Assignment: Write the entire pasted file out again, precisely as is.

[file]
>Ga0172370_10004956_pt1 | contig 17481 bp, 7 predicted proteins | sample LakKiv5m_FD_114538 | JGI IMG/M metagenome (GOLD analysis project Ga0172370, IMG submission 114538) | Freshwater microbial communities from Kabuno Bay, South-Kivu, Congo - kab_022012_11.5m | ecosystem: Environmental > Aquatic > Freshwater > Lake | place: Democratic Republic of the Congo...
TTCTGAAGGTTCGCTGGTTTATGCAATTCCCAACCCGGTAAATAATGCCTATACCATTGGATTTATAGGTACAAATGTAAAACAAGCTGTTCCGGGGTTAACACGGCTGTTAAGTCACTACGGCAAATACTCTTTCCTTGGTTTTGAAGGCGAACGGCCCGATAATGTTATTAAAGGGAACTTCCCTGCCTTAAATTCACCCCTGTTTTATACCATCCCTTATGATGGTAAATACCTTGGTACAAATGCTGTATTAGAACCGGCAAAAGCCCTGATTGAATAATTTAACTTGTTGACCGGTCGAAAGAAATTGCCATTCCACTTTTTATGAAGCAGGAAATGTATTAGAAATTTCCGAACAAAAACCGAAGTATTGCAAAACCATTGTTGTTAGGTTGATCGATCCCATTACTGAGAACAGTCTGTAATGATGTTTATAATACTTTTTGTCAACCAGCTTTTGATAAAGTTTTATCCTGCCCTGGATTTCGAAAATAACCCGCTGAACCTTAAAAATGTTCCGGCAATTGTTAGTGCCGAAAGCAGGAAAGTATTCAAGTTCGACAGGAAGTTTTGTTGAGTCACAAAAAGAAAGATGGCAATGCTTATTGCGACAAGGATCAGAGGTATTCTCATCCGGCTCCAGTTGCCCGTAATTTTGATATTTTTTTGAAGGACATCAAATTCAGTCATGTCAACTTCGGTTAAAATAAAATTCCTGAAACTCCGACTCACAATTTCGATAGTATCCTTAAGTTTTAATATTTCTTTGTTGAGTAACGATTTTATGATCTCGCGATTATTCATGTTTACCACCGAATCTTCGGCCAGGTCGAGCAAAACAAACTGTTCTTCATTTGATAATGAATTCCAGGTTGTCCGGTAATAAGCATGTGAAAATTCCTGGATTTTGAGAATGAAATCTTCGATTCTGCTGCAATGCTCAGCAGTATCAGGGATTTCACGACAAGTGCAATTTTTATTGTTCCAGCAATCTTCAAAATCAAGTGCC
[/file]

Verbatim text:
>Ga0172370_10004956_pt1 | contig 17481 bp, 7 predicted proteins | sample LakKiv5m_FD_114538 | JGI IMG/M metagenome (GOLD analysis project Ga0172370, IMG submission 114538) | Freshwater microbial communities from Kabuno Bay, South-Kivu, Congo - kab_022012_11.5m | ecosystem: Environmental > Aquatic > Freshwater > Lake | place: Democratic Republic of the Congo...
TTCTGAAGGTTCGCTGGTTTATGCAATTCCCAACCCGGTAAATAATGCCTATACCATTGGATTTATAGGTACAAATGTAAAACAAGCTGTTCCGGGGTTAACACGGCTGTTAAGTCACTACGGCAAATACTCTTTCCTTGGTTTTGAAGGCGAACGGCCCGATAATGTTATTAAAGGGAACTTCCCTGCCTTAAATTCACCCCTGTTTTATACCATCCCTTATGATGGTAAATACCTTGGTACAAATGCTGTATTAGAACCGGCAAAAGCCCTGATTGAATAATTTAACTTGTTGACCGGTCGAAAGAAATTGCCATTCCACTTTTTATGAAGCAGGAAATGTATTAGAAATTTCCGAACAAAAACCGAAGTATTGCAAAACCATTGTTGTTAGGTTGATCGATCCCATTACTGAGAACAGTCTGTAATGATGTTTATAATACTTTTTGTCAACCAGCTTTTGATAAAGTTTTATCCTGCCCTGGATTTCGAAAATAACCCGCTGAACCTTAAAAATGTTCCGGCAATTGTTAGTGCCGAAAGCAGGAAAGTATTCAAGTTCGACAGGAAGTTTTGTTGAGTCACAAAAAGAAAGATGGCAATGCTTATTGCGACAAGGATCAGAGGTATTCTCATCCGGCTCCAGTTGCCCGTAATTTTGATATTTTTTTGAAGGACATCAAATTCAGTCATGTCAACTTCGGTTAAAATAAAATTCCTGAAACTCCGACTCACAATTTCGATAGTATCCTTAAGTTTTAATATTTCTTTGTTGAGTAACGATTTTATGATCTCGCGATTATTCATGTTTACCACCGAATCTTCGGCCAGGTCGAGCAAAACAAACTGTTCTTCATTTGATAATGAATTCCAGGTTGTCCGGTAATAAGCATGTGAAAATTCCTGGATTTTGAGAATGAAATCTTCGATTCTGCTGCAATGCTCAGCAGTATCAGGGATTTCACGACAAGTGCAATTTTTATTGTTCCAGCAATCTTCAAAATCAAGTGCC